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IVA / About

The Interdisciplinary Visual Arts degree allows students to develop intellectual and creative strengths and plan for future careers within the learning context of the visual arts. Students are encouraged to work with faculty and art advisers to develop individual educational and career goals that take full advantage of options and opportunities afforded by this degree.

Individuals in this degree program develop their skill and knowledge through completion of selected courses in studio art (ceramics, fibers, metals, painting, printmaking, sculpture, and photography), art history, and experiential learning.

Students also have the opportunity to choose from various interdisciplinary studio art topics (ART 360) and complete a senior project (ART400). Students may also investigate related areas, such as film studies, architecture, business, comparative history of ideas, digital arts and experimental media, and computer science. In addition to academic studies, many Interdisciplinary Visual Arts students participate in internships in preparation for future careers in visual art related fields such as education, arts administration, museum and gallery work, architecture, art therapy, animation, interior design, fashion design, fine arts, art conservation, film and media, advertising and marketing.

LEARNING GOALS

—Engage in and explore the diverse and influential issues raised via the study of visual literacy and the practice of the creative process.

—Build technical proficiency, skill, and contextual knowledge of traditional and non-traditional areas of artistic practice, art history, visual culture, and criticism.

—Learn to research, question, organize and synthesize information about existing ideas and practices, develop new ideas and areas of inquiry, write about and articulate issues to peers, faculty and the community at large.

—Develop written, intellectual, and creative strength and plan for future careers within the specific academic context of the visual arts while benefiting from broad study across diverse learning communities at the University of Washington.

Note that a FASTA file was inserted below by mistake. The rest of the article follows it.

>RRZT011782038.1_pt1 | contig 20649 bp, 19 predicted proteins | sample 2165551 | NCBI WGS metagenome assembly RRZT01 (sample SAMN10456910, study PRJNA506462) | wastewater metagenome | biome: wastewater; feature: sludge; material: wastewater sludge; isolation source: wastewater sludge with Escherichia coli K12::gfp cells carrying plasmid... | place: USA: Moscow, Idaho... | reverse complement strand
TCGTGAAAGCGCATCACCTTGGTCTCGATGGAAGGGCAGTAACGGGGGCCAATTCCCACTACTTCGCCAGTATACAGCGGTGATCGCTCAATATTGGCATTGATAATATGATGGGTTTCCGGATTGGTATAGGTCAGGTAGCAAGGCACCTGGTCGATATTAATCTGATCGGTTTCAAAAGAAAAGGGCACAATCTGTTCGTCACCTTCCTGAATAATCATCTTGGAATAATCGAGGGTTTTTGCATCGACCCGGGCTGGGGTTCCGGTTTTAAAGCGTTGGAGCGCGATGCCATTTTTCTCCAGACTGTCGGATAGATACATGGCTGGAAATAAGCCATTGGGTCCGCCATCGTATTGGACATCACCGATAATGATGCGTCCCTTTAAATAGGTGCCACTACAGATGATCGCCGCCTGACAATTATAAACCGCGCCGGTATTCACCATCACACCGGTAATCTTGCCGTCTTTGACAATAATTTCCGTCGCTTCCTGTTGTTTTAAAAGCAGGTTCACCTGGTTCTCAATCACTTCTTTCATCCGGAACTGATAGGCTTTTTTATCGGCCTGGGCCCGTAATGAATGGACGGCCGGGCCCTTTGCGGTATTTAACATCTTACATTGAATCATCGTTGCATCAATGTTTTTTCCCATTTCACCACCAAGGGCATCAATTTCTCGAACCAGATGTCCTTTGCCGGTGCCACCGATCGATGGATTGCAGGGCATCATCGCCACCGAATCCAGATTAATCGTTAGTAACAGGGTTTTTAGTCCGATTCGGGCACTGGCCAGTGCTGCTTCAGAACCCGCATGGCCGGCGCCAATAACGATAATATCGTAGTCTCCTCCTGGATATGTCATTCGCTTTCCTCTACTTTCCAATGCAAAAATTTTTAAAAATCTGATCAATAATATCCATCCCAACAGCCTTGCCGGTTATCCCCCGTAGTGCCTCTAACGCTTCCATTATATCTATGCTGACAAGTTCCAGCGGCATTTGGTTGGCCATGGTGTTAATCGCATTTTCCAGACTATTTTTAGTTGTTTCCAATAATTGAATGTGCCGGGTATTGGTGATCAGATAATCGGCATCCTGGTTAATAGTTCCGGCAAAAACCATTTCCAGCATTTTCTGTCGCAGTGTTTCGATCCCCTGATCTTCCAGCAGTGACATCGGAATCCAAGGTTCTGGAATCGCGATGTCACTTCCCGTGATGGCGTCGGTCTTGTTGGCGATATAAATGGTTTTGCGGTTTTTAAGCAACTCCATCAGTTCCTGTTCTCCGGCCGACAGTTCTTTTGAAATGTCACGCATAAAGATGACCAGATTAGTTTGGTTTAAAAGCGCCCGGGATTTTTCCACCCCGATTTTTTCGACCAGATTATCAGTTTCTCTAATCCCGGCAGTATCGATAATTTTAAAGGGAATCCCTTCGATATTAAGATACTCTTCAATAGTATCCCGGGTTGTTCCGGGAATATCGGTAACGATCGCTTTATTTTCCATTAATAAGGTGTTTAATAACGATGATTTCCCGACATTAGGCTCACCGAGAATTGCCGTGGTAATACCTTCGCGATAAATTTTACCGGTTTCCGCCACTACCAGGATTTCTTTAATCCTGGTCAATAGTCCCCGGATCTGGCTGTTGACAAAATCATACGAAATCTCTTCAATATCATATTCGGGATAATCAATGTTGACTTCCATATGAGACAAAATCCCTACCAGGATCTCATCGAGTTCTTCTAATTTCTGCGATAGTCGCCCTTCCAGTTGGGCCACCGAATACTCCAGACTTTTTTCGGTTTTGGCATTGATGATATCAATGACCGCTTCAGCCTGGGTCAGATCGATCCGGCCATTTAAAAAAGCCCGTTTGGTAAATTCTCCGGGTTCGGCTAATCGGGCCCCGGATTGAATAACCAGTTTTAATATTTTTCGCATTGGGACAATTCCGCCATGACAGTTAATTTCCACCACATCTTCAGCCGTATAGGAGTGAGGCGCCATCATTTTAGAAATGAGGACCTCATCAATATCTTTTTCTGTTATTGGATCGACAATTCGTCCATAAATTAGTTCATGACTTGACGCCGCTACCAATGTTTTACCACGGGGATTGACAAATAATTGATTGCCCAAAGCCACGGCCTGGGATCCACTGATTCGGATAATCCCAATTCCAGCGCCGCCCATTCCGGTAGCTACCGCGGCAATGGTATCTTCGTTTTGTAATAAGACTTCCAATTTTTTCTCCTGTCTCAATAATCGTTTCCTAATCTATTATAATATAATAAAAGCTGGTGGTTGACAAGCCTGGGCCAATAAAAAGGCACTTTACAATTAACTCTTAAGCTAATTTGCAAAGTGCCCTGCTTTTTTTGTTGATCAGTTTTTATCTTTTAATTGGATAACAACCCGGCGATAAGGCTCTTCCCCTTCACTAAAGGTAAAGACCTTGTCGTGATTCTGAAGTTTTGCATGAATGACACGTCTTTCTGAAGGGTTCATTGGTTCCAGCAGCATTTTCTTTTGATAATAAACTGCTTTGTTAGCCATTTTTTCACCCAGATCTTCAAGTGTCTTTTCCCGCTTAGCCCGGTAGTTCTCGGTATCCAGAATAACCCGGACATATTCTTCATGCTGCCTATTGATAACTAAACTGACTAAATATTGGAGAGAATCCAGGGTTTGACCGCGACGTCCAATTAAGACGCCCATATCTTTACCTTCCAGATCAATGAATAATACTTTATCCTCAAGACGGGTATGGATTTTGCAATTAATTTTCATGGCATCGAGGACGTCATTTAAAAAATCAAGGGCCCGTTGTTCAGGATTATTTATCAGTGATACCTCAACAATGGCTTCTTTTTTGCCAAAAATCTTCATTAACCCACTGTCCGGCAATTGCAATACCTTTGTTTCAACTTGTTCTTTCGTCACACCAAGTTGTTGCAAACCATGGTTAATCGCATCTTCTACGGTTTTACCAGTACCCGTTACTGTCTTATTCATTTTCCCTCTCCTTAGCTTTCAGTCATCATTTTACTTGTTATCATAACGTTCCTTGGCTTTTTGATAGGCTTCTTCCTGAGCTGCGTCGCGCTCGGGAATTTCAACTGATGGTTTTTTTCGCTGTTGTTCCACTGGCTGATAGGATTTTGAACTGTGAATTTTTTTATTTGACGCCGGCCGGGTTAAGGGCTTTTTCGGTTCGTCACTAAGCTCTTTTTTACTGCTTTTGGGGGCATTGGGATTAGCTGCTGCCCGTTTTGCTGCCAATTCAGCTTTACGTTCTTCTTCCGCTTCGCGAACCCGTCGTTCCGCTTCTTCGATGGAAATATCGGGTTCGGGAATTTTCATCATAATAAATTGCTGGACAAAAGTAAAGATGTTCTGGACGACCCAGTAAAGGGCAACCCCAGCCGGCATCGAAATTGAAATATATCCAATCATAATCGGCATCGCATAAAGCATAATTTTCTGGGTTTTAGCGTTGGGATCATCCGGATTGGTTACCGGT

—Understand and practice an experimental approach to problem solving.

—Build a strong awareness and knowledge of the power and transcendence of visual images and their ability to communicate ideas, excellence and understanding across gender and age boundaries, culture and language barriers.

—Combine critical thinking and problem solving with the development of ideas and conceptual skill.

—Understand working methods and develop the ability to translate a conceptual idea into a creative solution.

—Develop a close familiarity with the notion of ‘research’ and the blending of theoretical and material practice.

—Apply a self critical, articulate, and individual approach to finding aesthetic solutions to visual issues and challenges.

 

ASSESSMENT AND OUTCOMES

Art majors complete a senior year series of 400 level capstone courses culminating in public shows of graduating student work in the Jacob Lawrence Gallery.

Students prepare and deliver public source presentations and are responsible for participating in group and individual exhibitions in the CMA and Sand Point galleries and/or in other public spaces in Seattle.

Portfolios and written artist statements are prepared by students and reviewed by faculty.

Courses in professional practices are completed with an eye to recognizing the learning accomplishments of students.

“As an Interdisciplinary Visual Arts major, I am not only able to make art, I am learning how to become a creative thinker. It’s important to me when I graduate to be able to go into a job where I can apply my creative thinking to solve real-life problems.”

Jing, IVA BA

“For me, being an Interdisciplinary Visual Arts major encourages me to explore other areas of study on campus. Last year, I took ART 360 along with a sociology class that helped me understand the impact of visual images in the world today.”

Alex, IVA BA